The Mt Theo Story
The following is taken from ‘The Mt Theo Story’ by Andrew Stojanovski (1999). The full version is available for download at the bottom of this page.
The Mount Theo Petrol Sniffer Program has been operating since February 1994 and is Yuendumu’s most successful current strategy for dealing with the problem of petrol sniffing. The program is the grass roots initiative of tribal elders with the support of the local school, Tanami Network and the local Community Government Council.
The Mount Theo Petrol Sniffer Program aims to remove young people who are at risk (such as chronic petrol sniffers and young offenders) from Yuendumu to a safe environment out bush where they are looked after by tribal elders. When they are ready these young people then move back to rejoin the Yuendumu Community. This program has been operating successfully over the last five years and has been working closely with the local Yuendumu Police and the Northern Territory Correctional Services Office in Alice Springs. Over the last three years we have had a number of young offenders who have been bonded by the courts to live at Mount Theo outstation and to take part in the rehabilitation program that is operating there.
While the young people are living at the outstation their bodies are given the chance to detoxify and recover from petrol sniffing. The young people are also involved in gardening projects, C.D.E.P. and traditional activities such as artifact making and hunting. On occasions when funding is available Yuendumu Skillshare and the Local School have run courses based at Mount Theo that teach the young people new skills. When tribal elders have assessed that a young person has recovered from petrol sniffing and is unlikely to sniff petrol or cause trouble in Yuendumu, they then re-introduce that young person into the community.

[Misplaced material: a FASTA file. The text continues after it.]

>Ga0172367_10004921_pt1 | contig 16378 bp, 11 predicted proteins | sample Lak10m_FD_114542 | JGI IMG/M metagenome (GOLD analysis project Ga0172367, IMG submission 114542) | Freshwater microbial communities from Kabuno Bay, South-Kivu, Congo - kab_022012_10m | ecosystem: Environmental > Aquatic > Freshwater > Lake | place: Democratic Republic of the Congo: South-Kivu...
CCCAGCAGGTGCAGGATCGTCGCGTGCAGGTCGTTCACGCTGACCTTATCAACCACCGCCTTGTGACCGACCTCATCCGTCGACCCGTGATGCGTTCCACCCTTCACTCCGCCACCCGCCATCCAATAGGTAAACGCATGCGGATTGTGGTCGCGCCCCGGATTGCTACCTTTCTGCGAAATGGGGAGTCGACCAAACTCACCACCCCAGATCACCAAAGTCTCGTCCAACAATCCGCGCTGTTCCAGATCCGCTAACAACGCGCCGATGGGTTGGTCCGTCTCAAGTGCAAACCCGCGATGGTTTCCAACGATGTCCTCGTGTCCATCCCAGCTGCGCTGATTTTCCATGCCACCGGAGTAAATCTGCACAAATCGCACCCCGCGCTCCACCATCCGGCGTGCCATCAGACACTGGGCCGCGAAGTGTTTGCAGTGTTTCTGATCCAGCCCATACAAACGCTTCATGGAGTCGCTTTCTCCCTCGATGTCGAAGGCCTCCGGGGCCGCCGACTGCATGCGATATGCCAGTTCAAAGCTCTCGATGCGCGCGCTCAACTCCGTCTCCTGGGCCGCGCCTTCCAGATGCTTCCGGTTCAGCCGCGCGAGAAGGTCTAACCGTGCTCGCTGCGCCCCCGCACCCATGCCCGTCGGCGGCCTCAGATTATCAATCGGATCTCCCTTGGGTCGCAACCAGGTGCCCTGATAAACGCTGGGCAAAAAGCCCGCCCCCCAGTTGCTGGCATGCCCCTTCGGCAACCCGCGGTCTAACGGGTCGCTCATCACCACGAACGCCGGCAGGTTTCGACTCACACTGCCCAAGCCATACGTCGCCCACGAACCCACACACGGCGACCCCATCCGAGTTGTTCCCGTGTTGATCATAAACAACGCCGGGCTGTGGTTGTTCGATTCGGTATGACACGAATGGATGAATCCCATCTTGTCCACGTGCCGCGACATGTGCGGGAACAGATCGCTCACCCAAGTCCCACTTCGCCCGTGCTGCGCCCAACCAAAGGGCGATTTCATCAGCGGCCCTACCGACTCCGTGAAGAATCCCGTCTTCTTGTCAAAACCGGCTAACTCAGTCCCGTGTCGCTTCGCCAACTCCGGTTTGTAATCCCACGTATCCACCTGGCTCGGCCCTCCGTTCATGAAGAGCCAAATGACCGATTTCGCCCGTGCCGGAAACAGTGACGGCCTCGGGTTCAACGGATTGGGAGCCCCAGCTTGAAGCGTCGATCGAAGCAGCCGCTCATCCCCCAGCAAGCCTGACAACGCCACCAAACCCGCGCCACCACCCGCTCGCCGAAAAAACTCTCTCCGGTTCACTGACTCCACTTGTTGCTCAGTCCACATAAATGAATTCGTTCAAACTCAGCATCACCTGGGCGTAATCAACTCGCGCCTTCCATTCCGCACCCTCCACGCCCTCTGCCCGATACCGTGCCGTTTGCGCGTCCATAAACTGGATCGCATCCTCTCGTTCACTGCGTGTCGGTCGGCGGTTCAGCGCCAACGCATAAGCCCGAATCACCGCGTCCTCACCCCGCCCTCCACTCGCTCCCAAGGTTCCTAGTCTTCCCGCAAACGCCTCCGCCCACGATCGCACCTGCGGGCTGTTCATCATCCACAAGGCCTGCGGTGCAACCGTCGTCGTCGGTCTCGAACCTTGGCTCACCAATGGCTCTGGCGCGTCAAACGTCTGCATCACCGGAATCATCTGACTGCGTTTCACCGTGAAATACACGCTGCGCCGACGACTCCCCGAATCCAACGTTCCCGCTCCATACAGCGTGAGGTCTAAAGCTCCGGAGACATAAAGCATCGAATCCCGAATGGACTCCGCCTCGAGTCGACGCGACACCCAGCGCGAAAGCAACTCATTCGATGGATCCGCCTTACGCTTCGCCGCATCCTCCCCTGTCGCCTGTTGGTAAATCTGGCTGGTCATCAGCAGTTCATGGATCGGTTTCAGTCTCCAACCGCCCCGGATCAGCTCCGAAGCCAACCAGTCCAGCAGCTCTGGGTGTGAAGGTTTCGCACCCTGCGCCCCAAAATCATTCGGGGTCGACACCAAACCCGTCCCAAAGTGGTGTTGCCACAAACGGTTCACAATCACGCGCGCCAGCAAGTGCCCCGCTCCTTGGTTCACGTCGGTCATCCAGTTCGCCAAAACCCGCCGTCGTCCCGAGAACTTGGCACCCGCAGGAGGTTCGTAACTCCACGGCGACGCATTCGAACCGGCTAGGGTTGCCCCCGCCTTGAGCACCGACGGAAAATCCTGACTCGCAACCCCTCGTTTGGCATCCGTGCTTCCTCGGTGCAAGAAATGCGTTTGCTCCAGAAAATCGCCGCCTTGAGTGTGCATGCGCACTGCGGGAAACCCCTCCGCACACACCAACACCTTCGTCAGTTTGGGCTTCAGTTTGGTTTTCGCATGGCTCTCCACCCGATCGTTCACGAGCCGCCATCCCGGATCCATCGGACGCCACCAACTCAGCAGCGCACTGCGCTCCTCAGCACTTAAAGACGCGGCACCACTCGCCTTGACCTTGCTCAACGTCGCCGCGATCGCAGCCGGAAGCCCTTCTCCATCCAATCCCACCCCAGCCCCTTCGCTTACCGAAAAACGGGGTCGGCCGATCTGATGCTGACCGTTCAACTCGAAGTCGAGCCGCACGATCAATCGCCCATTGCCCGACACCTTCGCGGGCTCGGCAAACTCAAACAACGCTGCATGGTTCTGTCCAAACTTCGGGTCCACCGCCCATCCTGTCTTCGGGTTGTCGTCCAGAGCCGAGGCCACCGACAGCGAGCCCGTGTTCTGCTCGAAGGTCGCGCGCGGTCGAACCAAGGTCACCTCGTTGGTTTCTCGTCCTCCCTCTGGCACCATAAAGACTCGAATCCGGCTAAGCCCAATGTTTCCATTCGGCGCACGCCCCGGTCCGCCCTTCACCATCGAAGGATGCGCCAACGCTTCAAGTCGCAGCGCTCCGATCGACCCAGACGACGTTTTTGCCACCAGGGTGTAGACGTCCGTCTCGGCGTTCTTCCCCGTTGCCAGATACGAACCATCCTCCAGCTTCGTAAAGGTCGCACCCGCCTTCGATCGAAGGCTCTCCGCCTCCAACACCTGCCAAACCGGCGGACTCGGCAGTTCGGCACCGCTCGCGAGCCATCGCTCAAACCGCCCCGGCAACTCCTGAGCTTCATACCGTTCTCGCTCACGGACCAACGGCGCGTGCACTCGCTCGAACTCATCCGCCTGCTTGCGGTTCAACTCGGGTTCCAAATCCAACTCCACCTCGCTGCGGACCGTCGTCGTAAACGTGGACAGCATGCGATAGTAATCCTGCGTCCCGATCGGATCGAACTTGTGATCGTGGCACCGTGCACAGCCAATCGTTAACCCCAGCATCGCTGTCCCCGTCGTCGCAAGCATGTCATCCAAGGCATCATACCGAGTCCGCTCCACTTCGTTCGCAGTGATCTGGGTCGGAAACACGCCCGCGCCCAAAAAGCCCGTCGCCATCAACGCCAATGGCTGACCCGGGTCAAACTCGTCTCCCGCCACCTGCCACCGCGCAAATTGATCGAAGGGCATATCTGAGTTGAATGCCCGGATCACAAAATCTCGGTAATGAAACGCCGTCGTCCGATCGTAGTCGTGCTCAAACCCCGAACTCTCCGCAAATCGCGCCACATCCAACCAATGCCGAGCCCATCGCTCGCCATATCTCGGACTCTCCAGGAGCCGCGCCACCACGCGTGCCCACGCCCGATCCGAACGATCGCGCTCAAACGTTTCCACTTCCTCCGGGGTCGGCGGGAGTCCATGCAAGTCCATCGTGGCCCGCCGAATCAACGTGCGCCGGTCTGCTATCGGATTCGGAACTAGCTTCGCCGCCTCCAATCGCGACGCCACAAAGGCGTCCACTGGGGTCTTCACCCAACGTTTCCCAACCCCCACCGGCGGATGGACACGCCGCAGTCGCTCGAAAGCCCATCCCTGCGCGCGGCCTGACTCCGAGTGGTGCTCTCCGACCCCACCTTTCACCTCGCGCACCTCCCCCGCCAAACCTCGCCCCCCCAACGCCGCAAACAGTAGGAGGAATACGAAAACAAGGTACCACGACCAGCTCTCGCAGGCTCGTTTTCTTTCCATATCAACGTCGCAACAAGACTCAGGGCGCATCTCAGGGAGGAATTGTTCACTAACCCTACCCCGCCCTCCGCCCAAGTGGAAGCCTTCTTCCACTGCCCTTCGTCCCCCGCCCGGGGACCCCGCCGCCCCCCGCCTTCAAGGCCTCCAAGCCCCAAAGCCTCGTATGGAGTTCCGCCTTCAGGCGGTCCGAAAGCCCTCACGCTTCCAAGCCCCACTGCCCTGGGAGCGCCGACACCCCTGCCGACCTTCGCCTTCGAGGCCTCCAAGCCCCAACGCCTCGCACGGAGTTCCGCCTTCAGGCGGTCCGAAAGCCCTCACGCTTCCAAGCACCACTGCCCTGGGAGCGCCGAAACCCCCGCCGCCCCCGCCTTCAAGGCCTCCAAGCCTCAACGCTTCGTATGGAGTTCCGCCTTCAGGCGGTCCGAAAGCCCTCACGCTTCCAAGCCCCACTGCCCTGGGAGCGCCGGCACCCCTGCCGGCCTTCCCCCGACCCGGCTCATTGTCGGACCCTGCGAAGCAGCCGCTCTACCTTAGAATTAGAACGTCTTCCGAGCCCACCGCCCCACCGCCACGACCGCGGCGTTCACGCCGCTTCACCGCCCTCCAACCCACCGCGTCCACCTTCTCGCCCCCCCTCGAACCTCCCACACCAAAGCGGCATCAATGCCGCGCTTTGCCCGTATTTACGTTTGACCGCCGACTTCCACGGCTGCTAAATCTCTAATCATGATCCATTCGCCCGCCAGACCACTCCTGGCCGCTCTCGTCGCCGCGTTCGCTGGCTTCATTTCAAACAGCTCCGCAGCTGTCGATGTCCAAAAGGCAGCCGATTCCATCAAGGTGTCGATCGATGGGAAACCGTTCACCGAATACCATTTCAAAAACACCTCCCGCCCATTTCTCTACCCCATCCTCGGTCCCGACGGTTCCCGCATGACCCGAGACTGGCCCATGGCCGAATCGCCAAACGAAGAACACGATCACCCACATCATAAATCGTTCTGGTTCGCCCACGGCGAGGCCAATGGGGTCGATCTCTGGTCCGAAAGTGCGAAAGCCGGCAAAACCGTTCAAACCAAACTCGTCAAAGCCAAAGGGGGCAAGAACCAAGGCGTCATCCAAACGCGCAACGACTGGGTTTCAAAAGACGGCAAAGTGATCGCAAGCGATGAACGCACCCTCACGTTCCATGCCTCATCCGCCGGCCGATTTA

The program has brought enormous benefits to the Yuendumu Community in terms of both the prevention of petrol sniffing and the rehabilitation of petrol sniffers. Before the program began operating in early 1994 Yuendumu Community was plagued with problems associated with petrol sniffing. There were gangs of petrol sniffers roaming the streets every night. They would often commit crimes and cause disturbances. School attendance was low as petrol sniffers would actively recruit students from the school to join them in sniffing petrol. The community tried many strategies to deal with these problems including banishment and public floggings of sniffers, night patrols and the introduction of Av.Gas as an alternative fuel to petrol. The most successful strategy proved to be having a petrol sniffer program running at Mount Theo and a pro active youth and recreation program running in Yuendumu. When the Mount Theo program has been operating the number of young people sniffing petrol has reduced dramatically. In 1994 we managed to reduce the numbers from seventy young people who were sniffing in February to six young people who were sniffing in April. By taking the young people who sniff petrol away from Yuendumu to Mount Theo we not only allow their bodies to detoxify and recover from petrol inhalation, but we also prevent them from getting into trouble in Yuendumu and recruiting more young people to sniff with them. This is a very important aspect of the program which works to prevent a culture of petrol sniffing from becoming entrenched amongst the young people of Yuendumu.